These cards offer great benefits which can be well worth the price. However, spending habits and preferences change over time, and you may find you're traveling less, using different brands or simply have a new card you like better.

If you are no longer using a card regularly, there is no reason to pay an annual fee for it.

Rather than close the account, call the credit card issuer to see if they are willing to waive the fee or can downgrade you to a lower tier card. Many companies offer multiple similar cards with varying levels of benefits and fees.

6. Closing unused credit card accounts

Even if you're not using a card, avoid closing the account. The length of your credit history makes up 15% of your FICO score.

If you close old accounts, your score could drop as a result.

Still, you don't want to pay an annual fee for cards you don't use, so be sure to see if you can downgrade those accounts so they will be free in the future.

Some credit card issuers will automatically close an account after a period of inactivity.

You may want to call your card company to determine their policy. If they do close accounts for inactivity, consider charging a purchase occasionally to keep the card active.

7. Ignoring fees and penalties

What is credit card APR? If you don't know, you could be making a costly mistake.

The APR refers to the interest rate you pay on any balance you carry. While seasoned credit card users may be accustomed to looking at the APR for purchases, they may overlook the other fine print that comes with credit cards.

Credit card interest rates can be different for purchases, cash advances and balance transfers. And what happens if you don't pay your credit card?

There's a higher penalty APR for that on many cards as well.

What's more, credit cards can have late fees, over-the-limit fees, foreign transaction fees, balance transfer fees and other expenses that you should understand before using a card.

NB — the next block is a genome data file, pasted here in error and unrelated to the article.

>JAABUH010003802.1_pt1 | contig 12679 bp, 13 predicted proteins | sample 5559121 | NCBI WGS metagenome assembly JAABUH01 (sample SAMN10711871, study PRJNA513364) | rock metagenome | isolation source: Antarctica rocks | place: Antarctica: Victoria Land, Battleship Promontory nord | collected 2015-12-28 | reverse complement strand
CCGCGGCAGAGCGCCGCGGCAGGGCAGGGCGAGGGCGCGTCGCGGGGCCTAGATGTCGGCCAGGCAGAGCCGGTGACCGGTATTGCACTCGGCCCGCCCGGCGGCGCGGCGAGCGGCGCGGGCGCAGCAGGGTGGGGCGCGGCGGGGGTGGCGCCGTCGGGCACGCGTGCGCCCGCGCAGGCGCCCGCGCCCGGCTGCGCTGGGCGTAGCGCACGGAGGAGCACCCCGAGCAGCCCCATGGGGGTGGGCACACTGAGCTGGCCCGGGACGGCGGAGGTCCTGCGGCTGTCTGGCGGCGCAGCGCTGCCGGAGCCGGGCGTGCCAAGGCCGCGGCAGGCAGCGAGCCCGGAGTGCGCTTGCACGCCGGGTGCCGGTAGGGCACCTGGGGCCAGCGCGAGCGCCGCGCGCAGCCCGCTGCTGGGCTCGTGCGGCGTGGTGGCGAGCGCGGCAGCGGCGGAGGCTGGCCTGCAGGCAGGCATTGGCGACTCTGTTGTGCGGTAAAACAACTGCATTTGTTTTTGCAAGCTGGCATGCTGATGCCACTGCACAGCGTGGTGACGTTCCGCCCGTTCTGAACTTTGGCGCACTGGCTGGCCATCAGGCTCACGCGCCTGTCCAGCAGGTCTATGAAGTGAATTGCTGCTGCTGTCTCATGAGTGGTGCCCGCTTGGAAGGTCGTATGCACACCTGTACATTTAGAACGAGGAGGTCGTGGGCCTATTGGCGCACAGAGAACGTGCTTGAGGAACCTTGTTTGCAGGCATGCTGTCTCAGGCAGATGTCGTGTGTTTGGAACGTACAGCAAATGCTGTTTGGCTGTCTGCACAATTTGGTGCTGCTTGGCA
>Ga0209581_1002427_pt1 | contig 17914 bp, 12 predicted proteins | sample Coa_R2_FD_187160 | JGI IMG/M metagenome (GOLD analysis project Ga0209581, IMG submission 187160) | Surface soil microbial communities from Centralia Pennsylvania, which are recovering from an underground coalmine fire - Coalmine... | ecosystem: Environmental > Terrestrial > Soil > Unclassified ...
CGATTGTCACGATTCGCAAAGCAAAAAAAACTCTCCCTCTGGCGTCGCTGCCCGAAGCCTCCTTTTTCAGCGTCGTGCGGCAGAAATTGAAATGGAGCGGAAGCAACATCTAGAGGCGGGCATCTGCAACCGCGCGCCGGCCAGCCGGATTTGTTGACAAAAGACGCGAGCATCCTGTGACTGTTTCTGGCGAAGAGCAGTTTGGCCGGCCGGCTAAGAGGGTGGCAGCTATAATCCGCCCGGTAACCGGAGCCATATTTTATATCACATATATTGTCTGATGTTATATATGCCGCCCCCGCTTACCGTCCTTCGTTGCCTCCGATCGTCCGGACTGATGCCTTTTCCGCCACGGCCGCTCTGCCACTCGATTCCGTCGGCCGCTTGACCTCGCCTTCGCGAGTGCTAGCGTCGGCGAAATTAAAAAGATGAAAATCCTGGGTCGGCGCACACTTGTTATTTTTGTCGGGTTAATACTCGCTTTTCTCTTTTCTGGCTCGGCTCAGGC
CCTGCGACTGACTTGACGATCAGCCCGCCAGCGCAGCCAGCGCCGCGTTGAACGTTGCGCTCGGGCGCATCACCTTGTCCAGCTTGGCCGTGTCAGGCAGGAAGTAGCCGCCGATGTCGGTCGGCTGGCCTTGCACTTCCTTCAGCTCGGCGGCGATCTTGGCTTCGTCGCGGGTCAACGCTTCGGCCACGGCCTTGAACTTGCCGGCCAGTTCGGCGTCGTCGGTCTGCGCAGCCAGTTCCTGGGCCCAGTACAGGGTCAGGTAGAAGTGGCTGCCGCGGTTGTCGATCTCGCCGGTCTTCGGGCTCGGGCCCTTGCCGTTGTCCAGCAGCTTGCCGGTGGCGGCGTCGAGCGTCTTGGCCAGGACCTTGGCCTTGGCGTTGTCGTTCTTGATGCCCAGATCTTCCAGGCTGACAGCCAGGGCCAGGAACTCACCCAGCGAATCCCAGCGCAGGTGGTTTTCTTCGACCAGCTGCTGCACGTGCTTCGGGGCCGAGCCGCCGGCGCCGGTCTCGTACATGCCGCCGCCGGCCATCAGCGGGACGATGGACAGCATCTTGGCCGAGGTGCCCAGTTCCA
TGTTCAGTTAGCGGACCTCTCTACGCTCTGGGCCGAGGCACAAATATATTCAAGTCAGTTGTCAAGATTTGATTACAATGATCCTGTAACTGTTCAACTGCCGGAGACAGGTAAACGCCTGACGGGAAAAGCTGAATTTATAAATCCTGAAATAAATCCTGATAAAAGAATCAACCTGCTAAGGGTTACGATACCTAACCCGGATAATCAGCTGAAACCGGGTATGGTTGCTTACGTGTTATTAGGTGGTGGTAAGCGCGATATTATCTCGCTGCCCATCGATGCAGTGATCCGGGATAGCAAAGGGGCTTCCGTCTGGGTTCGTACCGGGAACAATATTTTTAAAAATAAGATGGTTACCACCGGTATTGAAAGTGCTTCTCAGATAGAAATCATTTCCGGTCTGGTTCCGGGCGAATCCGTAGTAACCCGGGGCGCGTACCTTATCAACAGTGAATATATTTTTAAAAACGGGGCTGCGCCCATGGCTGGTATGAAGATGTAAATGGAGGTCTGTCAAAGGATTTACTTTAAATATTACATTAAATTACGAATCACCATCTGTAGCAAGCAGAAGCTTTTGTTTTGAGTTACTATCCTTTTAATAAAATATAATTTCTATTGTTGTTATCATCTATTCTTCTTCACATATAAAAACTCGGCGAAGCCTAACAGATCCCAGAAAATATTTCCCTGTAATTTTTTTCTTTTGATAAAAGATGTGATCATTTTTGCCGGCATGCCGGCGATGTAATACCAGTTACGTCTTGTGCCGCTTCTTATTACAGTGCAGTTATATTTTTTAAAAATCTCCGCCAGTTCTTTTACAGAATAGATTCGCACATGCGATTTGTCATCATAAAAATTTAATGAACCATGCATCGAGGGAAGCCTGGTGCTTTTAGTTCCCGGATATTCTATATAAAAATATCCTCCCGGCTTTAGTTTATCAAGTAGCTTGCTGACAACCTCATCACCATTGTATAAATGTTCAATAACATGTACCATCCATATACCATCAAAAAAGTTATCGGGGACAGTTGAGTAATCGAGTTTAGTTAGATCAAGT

8. Only making minimum payments

You might think you're doing okay if you're making minimum payments by the due date each month. However, credit card minimum payment amounts barely cover the interest on some cards.

Take a look at your statement to see exactly how much your credit card debt will cost you if you are only paying the minimum.

Rather than paying minimum on credit card bills, make it a priority to pay off any balance as quickly as possible.

If you have a high-interest credit card, consider looking for a good balance transfer card that will give you an introductory 0% APR while you work to pay off your debt.

9. Missing the best credit card deals

When searching for the best credit cards, be aware that a website that receives compensation from certain card issuers may list those cards first.

Compensation can impact how and where products are placed on a site, and there should be an advertiser disclosure on the page to tell you when a card is being promoted for this reason.

While these sponsored cards may indeed be good deals, don't forget to scroll through the rest of the cards or check multiple websites to be sure you're getting the best card on the market.

Welcome bonus offers may also be different depending on whether you apply directly on a card issuer's website or through a third party.

10. Forgoing credit cards completely

Given that the average credit card debt now exceeds $6,200, you may think it's best to simply skip credit cards altogether.

Doing so could mean you miss out on valuable rewards and perks. Your bank account may also not offer the same liability and purchase protections as a credit card. Beyond that, you risk hurting your credit score.

Upon what does a good credit score depend?

A good score requires that you have a demonstrated history of using credit responsibly. It shows creditors and lenders that you know how to properly use a credit card and will pay back your obligations.

Even if you don't want to charge purchases regularly, good credit can help you get the best rates possible when it comes time to apply for a car loan, student loans or a mortgage.